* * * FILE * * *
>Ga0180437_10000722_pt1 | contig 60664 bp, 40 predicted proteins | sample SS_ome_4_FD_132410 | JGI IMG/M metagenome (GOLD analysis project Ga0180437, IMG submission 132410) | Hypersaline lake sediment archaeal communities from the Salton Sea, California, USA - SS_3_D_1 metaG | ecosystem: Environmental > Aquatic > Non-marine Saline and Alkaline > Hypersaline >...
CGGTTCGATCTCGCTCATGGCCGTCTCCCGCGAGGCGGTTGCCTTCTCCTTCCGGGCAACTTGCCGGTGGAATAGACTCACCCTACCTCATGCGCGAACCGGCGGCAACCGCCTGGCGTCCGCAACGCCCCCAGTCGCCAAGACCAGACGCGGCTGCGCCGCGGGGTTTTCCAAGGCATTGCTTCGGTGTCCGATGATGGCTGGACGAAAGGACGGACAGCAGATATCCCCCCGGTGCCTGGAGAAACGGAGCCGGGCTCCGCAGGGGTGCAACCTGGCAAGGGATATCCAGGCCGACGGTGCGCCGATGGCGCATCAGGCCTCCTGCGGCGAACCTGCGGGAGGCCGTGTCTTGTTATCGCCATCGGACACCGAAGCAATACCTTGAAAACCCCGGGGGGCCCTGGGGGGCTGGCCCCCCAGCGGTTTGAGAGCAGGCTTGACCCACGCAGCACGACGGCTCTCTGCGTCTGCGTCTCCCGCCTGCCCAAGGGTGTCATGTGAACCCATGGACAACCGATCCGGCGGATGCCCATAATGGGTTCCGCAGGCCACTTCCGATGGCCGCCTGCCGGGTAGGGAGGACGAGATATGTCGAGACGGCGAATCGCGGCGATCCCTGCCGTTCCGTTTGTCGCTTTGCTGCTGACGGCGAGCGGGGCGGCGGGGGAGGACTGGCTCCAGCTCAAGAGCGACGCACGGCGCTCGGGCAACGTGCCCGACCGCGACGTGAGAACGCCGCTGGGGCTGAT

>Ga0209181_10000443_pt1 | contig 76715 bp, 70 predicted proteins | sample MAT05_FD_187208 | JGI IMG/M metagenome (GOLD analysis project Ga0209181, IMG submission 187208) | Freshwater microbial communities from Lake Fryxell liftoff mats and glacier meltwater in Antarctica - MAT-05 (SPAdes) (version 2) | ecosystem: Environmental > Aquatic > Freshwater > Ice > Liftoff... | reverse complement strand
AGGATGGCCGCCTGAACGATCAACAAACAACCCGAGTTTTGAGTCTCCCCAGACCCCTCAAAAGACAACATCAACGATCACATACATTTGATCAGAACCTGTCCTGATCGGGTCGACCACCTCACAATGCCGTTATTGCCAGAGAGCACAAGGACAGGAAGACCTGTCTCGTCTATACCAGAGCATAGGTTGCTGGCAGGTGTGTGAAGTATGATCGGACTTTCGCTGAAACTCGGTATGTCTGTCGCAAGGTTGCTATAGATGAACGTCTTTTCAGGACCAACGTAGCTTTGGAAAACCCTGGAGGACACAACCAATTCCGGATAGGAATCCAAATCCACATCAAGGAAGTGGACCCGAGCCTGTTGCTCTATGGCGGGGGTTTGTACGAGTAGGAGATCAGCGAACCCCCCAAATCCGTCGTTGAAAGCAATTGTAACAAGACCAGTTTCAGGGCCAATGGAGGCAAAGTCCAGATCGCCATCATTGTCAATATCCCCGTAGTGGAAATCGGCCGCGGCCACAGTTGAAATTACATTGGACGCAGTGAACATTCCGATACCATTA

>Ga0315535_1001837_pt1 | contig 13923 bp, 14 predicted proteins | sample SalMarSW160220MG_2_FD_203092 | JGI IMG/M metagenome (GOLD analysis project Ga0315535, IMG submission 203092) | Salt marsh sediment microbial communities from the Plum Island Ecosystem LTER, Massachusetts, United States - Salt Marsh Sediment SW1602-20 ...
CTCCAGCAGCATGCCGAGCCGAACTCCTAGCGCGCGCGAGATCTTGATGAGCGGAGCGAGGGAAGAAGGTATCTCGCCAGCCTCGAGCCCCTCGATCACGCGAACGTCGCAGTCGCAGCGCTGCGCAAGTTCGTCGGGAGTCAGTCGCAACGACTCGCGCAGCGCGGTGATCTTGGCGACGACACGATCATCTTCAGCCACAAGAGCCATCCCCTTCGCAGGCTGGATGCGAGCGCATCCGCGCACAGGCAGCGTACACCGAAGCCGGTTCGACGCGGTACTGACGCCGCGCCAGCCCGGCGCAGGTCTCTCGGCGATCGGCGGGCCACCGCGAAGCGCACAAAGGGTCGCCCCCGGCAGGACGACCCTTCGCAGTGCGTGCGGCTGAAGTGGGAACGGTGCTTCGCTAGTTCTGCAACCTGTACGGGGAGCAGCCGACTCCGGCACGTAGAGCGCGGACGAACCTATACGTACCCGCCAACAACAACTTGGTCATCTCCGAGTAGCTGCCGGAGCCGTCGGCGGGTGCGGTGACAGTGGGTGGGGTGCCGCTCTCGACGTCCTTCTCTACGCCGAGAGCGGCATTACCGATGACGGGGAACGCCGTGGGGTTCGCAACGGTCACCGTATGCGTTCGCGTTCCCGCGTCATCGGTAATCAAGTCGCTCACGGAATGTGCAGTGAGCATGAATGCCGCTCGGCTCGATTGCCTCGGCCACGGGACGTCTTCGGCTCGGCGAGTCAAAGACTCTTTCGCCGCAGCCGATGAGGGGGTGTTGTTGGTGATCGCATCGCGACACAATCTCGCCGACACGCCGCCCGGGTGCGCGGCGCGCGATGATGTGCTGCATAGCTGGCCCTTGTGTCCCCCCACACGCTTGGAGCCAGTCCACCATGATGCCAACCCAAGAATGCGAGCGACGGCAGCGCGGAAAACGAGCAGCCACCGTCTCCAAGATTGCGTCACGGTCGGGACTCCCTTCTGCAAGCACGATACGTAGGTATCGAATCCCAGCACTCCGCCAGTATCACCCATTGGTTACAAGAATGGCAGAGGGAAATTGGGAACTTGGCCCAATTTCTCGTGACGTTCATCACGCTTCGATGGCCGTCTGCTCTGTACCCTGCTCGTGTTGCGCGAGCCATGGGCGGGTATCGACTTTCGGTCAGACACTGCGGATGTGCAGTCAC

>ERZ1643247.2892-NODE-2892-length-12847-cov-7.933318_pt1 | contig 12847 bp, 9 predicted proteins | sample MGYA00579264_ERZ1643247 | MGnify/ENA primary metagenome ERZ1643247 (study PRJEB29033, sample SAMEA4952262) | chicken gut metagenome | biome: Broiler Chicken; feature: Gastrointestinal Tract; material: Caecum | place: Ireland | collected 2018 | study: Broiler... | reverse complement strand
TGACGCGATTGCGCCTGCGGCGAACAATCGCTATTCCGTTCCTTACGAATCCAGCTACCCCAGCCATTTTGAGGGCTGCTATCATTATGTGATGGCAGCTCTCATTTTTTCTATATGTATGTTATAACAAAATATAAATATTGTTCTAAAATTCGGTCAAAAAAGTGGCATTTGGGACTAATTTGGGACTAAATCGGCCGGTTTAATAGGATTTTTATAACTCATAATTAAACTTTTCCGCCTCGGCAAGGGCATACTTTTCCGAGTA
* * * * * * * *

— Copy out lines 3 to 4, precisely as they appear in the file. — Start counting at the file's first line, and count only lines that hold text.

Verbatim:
>Ga0209181_10000443_pt1 | contig 76715 bp, 70 predicted proteins | sample MAT05_FD_187208 | JGI IMG/M metagenome (GOLD analysis project Ga0209181, IMG submission 187208) | Freshwater microbial communities from Lake Fryxell liftoff mats and glacier meltwater in Antarctica - MAT-05 (SPAdes) (version 2) | ecosystem: Environmental > Aquatic > Freshwater > Ice > Liftoff... | reverse complement strand
AGGATGGCCGCCTGAACGATCAACAAACAACCCGAGTTTTGAGTCTCCCCAGACCCCTCAAAAGACAACATCAACGATCACATACATTTGATCAGAACCTGTCCTGATCGGGTCGACCACCTCACAATGCCGTTATTGCCAGAGAGCACAAGGACAGGAAGACCTGTCTCGTCTATACCAGAGCATAGGTTGCTGGCAGGTGTGTGAAGTATGATCGGACTTTCGCTGAAACTCGGTATGTCTGTCGCAAGGTTGCTATAGATGAACGTCTTTTCAGGACCAACGTAGCTTTGGAAAACCCTGGAGGACACAACCAATTCCGGATAGGAATCCAAATCCACATCAAGGAAGTGGACCCGAGCCTGTTGCTCTATGGCGGGGGTTTGTACGAGTAGGAGATCAGCGAACCCCCCAAATCCGTCGTTGAAAGCAATTGTAACAAGACCAGTTTCAGGGCCAATGGAGGCAAAGTCCAGATCGCCATCATTGTCAATATCCCCGTAGTGGAAATCGGCCGCGGCCACAGTTGAAATTACATTGGACGCAGTGAACATTCCGATACCATTA